By Paul Melroy, Conspirare Managing Director
I am still trying to wrap my head around the myriad thoughts and feelings that have bubbled up during the course of our run of Conspirare Christmas over the past week-and-a-half. The artists that we engage are without parallel. The program that Craig created this year somehow was even better than years past, a seemingly impossible feat. Our collaborator, Ruthie Foster, knocked everyone’s collective socks off. The performances were all gems.
One thing, though, will surely stick in my mind with some permanency and will be how I remember our work this year. We wrapped up the run this past Tuesday by performing at the Travis County Correctional Facility (the county jail) to a group of women inmates. These people were in a rough place, literally and figuratively. They were there at a particularly tough time of year, separated from friends and family and essentially removed from all of the trappings of the holidays that make this time of year special for the rest of us. It was a bit bleak.
These women were the most engaged audience that I have ever seen at a Conspirare performance. These were not people that we would ever expect to see at one of our shows. They knew nothing about us and cared not a whit about why we might be important. Yet they were hanging on every note. The songs that elicited emotional reactions at the other performances were absolutely magnified at this one. Buckets of tears flowed during “To Mother You.” Some of the ladies could be seen hugging and comforting their sobbing friends. Rolls of toilet paper were passed around so that they could dab their eyes. There was jumping up and down in the seats during “Maybe God Is Trying to Tell You Something.” They clapped. They sang along. They were absolutely in the moment along with the choir.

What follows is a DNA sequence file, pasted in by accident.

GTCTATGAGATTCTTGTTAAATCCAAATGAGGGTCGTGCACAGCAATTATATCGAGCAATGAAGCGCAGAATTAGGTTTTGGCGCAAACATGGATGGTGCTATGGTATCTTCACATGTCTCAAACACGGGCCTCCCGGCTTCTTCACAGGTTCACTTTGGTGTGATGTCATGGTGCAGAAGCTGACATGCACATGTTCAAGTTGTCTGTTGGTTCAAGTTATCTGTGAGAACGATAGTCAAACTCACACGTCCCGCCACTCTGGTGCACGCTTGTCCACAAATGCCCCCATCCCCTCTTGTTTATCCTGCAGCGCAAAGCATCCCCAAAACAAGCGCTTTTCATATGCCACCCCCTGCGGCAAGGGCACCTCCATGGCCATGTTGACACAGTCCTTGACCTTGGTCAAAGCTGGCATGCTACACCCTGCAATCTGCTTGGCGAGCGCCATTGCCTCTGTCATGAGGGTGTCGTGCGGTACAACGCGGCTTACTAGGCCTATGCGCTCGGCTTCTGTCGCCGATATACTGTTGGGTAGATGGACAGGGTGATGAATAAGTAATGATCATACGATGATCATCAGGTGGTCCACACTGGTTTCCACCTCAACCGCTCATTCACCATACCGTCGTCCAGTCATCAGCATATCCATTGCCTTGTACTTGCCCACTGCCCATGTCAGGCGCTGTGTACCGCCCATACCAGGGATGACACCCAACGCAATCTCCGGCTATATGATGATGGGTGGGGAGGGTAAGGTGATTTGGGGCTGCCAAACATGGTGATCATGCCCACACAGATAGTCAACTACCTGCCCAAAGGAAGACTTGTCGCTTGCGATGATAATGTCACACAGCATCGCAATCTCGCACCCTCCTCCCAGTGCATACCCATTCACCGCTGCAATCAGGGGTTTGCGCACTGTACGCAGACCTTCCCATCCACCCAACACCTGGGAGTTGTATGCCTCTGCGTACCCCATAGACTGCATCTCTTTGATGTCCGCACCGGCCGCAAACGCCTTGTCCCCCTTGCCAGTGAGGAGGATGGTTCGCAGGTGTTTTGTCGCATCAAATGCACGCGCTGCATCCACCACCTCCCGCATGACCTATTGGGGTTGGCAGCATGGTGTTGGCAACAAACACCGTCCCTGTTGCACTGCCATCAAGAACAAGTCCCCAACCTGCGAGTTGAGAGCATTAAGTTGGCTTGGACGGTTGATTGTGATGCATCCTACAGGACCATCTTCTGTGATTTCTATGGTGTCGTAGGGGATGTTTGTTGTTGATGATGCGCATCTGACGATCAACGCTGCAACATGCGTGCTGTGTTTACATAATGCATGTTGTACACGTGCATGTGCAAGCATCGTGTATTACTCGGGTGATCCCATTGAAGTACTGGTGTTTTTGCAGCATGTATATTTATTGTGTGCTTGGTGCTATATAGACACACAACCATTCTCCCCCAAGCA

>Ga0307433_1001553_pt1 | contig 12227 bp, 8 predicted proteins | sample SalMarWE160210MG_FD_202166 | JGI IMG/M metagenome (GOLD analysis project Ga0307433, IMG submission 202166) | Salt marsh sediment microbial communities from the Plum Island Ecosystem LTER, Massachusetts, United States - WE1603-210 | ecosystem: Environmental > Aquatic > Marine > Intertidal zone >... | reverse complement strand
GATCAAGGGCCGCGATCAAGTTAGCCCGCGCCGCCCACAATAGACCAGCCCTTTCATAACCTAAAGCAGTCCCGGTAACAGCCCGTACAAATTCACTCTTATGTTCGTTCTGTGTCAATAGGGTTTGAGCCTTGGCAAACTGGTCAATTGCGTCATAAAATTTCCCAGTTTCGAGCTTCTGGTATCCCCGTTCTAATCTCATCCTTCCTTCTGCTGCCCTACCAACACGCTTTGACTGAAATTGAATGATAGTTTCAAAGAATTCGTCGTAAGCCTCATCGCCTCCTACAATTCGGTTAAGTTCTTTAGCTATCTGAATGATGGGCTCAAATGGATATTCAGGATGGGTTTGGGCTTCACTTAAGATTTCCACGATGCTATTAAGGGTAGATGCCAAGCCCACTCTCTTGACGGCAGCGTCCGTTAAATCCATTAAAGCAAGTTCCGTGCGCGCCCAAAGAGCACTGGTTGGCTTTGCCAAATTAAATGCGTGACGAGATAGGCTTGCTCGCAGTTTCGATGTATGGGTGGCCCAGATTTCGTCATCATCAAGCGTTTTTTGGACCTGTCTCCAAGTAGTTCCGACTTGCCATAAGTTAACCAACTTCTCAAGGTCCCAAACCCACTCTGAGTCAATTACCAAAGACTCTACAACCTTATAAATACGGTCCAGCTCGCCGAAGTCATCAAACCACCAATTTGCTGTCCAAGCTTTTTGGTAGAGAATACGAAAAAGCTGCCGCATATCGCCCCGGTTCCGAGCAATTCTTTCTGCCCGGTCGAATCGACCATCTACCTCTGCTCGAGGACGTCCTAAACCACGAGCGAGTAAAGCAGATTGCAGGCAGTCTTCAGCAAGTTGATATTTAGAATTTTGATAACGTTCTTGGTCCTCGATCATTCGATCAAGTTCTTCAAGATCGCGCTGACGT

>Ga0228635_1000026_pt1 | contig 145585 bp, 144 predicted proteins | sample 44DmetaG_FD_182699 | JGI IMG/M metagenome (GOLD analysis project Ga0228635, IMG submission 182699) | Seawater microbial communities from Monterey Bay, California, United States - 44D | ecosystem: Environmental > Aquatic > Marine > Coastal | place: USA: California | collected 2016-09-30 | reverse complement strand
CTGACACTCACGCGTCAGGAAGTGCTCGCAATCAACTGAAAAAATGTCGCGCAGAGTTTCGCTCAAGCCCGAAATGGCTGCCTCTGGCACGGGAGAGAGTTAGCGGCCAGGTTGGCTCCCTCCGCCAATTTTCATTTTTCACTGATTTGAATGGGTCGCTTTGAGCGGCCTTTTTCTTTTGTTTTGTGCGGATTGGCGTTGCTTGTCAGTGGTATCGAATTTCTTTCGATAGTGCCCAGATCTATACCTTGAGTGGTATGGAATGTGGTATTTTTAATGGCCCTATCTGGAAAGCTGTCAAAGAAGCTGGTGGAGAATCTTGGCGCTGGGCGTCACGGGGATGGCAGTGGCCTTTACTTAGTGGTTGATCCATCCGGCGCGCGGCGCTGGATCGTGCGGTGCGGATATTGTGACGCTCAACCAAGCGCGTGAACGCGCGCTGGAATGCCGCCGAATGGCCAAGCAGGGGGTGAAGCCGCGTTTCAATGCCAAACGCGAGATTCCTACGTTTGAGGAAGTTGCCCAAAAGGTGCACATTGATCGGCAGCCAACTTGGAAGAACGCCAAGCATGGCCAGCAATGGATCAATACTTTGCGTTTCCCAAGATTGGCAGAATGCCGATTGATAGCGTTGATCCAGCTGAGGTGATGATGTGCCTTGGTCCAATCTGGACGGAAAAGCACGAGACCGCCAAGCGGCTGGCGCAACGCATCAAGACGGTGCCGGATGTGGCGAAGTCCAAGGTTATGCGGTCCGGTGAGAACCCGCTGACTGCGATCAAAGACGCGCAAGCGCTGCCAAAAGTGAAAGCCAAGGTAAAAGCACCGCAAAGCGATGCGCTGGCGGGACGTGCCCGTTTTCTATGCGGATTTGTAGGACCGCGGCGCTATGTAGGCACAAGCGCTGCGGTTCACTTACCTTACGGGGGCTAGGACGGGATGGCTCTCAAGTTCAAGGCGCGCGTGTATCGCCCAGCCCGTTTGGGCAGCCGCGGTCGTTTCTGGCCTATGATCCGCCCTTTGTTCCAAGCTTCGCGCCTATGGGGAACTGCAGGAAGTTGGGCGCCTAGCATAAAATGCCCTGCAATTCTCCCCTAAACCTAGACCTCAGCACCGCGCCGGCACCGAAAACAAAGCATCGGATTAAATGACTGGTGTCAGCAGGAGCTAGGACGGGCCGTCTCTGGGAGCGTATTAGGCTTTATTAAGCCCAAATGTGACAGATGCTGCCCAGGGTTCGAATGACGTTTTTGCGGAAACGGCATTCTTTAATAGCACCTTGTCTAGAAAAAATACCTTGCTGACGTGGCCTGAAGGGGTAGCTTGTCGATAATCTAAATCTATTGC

The choir admirably and surprisingly kept their act together enough to plow through the visible emotions pouring out of this audience. They were clearly moved, shaken and a little bit gobsmacked by this experience. When the show was over, tears flowed as the emotions that had been pent up for the past hour broke free.
After the show, Travis County Sheriff Greg Hamilton said a few words to everyone and he seemed to be as taken for a loop as the inmates. He talked about how this experience would give the inmates a little bit more strength to change their lives and how much he loved and cared for every one of them. Sheriff Hamilton is clearly a different breed of corrections officer and his values seemed to mirror those that Conspirare holds dear. We truly believe in the transformational power of music and we could not have asked for a better crucible in which to see this play out.
I have had many moments at Conspirare that made me proud but nothing has made me prouder or more inspired than what I witnessed at the jail. I can’t wait until we get to do it again.